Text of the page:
Living with Baby Eczema

Although both adults and children can develop eczema it is predominantly considered a childhood condition. The fact is there are many different forms of eczema and it is the atopic form of eczema that most commonly affects children. One Scottish study revealed that children are five times more prone to develop atopic eczema than adults.

Two Months

That is the age that eczema frequently first appears. Two Months.

It is rare for a child to develop atopic eczema before the age of two months. The reason for this is unclear however one theory is that the baby’s nervous system is too immature prior to this age to enable the baby the ability to scratch.

Eczema is a very individual condition and each child will suffer differently. Similarly the severity of the eczema will vary from child to child. Despite this the clinical features and the pattern of involvement make atopic eczema usually quite easy to recognize.

Dry, red, scaly and itchy skin

Atopic eczema may appear in small patches or cover the whole body. Typically the affected skin is dry, red, scaly and very itchy. Eczema is characteristically quite severe in the early months often becoming less severe by the age of two years.

Skin oozes and crusts

For a baby who develops childhood atopic eczema between the ages of 2 -4 months the initial symptoms include inflammation of the skin with oozing and crusting. The cheeks and scalp are often the first areas affected.

Facial eczema usually subsides and the rash becomes more prominent on the limbs especially the wrists and hands and behind the knees and elbows.

Dry scaly eczema

Childhood atopic eczema may continue on past the age of two years but for some the first signs do not appear until this age. When eczema develops around the age of two years the oozing and crusting is less common as the rash is usually drier and scaly.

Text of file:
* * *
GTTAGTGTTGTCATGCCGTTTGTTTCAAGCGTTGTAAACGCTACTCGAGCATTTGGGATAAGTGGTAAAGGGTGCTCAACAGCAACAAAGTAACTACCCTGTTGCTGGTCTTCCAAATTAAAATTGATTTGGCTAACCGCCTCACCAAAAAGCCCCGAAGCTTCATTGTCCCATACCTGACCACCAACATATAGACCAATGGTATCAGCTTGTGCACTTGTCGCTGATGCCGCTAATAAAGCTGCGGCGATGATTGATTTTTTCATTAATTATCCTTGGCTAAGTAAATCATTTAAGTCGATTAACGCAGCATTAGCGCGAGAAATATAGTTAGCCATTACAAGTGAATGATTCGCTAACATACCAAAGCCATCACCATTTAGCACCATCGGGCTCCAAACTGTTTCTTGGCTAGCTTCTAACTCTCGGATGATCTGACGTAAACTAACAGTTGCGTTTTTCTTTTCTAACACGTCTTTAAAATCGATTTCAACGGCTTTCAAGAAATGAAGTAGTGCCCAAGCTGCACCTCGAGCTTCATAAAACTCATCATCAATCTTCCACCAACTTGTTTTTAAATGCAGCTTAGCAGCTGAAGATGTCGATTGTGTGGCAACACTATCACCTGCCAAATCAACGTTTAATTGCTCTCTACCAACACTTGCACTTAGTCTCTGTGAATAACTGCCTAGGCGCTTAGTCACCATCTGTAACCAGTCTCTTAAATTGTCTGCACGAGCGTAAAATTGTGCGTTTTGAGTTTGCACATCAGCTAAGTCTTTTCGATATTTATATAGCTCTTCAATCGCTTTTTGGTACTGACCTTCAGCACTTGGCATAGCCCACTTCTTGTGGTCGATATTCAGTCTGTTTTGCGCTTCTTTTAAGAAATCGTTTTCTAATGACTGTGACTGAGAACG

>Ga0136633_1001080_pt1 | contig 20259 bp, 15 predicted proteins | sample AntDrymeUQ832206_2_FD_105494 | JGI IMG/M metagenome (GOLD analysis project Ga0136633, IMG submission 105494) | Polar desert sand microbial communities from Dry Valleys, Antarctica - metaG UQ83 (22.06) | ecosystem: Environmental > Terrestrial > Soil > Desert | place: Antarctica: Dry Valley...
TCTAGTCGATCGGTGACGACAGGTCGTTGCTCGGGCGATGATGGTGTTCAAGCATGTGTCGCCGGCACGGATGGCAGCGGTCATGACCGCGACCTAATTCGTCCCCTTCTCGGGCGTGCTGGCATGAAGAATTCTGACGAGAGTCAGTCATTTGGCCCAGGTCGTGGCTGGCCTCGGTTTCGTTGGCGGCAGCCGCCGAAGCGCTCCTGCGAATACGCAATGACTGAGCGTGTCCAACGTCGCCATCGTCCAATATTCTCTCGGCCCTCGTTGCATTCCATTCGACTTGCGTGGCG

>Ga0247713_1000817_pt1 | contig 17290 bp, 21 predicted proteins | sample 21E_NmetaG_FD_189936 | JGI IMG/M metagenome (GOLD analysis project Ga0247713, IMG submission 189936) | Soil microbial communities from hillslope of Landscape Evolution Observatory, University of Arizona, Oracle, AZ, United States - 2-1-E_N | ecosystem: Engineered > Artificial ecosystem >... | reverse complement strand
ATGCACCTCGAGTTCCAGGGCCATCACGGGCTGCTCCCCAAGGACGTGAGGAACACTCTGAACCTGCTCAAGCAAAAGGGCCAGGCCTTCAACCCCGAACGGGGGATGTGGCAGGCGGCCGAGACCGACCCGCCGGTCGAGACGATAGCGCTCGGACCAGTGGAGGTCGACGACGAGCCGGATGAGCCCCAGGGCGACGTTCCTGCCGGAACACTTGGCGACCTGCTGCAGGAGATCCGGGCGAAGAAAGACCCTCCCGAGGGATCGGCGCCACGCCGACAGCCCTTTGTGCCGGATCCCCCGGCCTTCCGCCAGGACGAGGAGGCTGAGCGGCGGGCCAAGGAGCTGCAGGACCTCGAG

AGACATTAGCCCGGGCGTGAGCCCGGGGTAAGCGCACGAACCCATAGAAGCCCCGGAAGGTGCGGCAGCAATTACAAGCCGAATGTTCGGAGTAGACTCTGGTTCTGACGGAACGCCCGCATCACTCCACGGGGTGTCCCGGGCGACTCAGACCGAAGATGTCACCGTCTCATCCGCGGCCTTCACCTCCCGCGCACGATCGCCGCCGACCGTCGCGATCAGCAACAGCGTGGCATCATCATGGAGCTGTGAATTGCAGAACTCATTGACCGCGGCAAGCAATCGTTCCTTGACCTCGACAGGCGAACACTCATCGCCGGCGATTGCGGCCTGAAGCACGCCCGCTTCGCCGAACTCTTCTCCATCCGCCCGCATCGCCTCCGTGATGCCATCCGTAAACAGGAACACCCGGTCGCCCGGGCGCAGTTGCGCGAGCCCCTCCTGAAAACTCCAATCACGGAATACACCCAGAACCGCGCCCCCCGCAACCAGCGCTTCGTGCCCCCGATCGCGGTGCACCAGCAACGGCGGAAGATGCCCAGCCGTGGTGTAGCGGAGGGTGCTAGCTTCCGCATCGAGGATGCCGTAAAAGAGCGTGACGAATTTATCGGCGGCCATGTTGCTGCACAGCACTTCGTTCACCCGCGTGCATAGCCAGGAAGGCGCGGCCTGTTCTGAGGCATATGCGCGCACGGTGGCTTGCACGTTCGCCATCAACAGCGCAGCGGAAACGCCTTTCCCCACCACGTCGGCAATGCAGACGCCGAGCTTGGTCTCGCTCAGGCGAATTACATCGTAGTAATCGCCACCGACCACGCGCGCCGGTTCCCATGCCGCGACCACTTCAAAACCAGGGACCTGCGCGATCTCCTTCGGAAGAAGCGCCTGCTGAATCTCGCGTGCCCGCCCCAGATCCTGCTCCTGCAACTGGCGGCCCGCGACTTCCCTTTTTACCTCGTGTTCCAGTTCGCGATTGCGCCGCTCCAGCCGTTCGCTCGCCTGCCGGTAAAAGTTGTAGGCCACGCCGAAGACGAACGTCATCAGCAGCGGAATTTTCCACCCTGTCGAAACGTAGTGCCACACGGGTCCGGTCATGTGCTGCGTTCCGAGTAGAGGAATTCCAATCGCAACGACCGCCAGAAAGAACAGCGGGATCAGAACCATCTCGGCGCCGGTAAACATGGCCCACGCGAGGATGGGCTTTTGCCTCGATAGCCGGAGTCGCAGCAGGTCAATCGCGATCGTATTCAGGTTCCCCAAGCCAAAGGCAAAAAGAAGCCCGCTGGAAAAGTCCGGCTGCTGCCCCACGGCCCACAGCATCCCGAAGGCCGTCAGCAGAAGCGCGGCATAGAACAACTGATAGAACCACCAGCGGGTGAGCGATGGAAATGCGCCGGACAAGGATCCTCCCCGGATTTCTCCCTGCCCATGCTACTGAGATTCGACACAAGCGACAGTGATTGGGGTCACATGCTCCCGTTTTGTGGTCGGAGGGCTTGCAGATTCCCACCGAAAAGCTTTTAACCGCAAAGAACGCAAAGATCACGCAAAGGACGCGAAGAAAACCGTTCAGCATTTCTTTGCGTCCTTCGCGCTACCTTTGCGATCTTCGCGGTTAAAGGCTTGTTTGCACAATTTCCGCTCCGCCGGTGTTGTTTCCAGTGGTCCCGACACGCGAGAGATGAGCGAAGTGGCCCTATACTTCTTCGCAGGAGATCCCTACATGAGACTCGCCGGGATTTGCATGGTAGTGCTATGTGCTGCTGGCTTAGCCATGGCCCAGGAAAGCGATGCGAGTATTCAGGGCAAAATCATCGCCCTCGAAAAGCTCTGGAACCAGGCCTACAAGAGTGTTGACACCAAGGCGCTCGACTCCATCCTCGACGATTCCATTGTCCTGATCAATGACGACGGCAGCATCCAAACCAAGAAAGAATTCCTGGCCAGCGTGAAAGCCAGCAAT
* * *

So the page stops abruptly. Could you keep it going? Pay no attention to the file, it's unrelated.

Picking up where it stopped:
Atopic eczema clears spontaneously in the majority of children between the ages of 2 – 5 years. If it does persist there is usually a marked improvement by the time they start school. However those with severe eczema when young may carry their eczema into their teenage years or even into adulthood.

Although nothing can be done to cure your child’s eczema there is a lot that can be done to help control it.

Controlling eczema

  • If possible avoid any irritants that you know will irritate your child’s skin
  • Bathe your child in lukewarm water, and use a Bath Oil to help moisturize the skin.
  • After the bath, pat skin semi dry and apply an emollient
  • Dress your child in loose fitting, 100% cotton clothes if possible. Avoid wool and other coarse materials, and if you are wearing wool, put a cotton nappy (diaper) over your shoulder when you hold your child.
  • Keep your child’s fingernails short to help keep the scratching from breaking the skin.
  • Keep pets off beds and other furniture.
  • In dry or heated rooms, use a humidifier to keep the air moist.
  • Diet Matters – keep a food diary, and take various measures to help reduce your child’s risk of flaring up his/her eczema.
  • Cotton gloves or mitts especially at night are also a good idea to minimize damage from itching
  • Distraction is the best remedy. Try to keep your child’s mind and hands busy so that they are less inclined to scratch.
  • As the child gets older explain to them why they must try not to scratch. If they will co-operate and try to care for their own eczema life will be much easier for all.
  • Change diapers regularly and leave the nappy off when possible to allow the skin to breathe.

Eczema cannot be cured but it can be managed

Although it often feels like you are the only ones in this situation – you are not alone. Childhood eczema is a very common condition. Arm yourself with as much information as you can and talk to people in a similar situation. Build up a support network around you.

And most of all don’t give up – keep at it until you find the right solution to control your child’s eczema.

Control the eczema, don’t let it control you.

Mel Sinclair, RN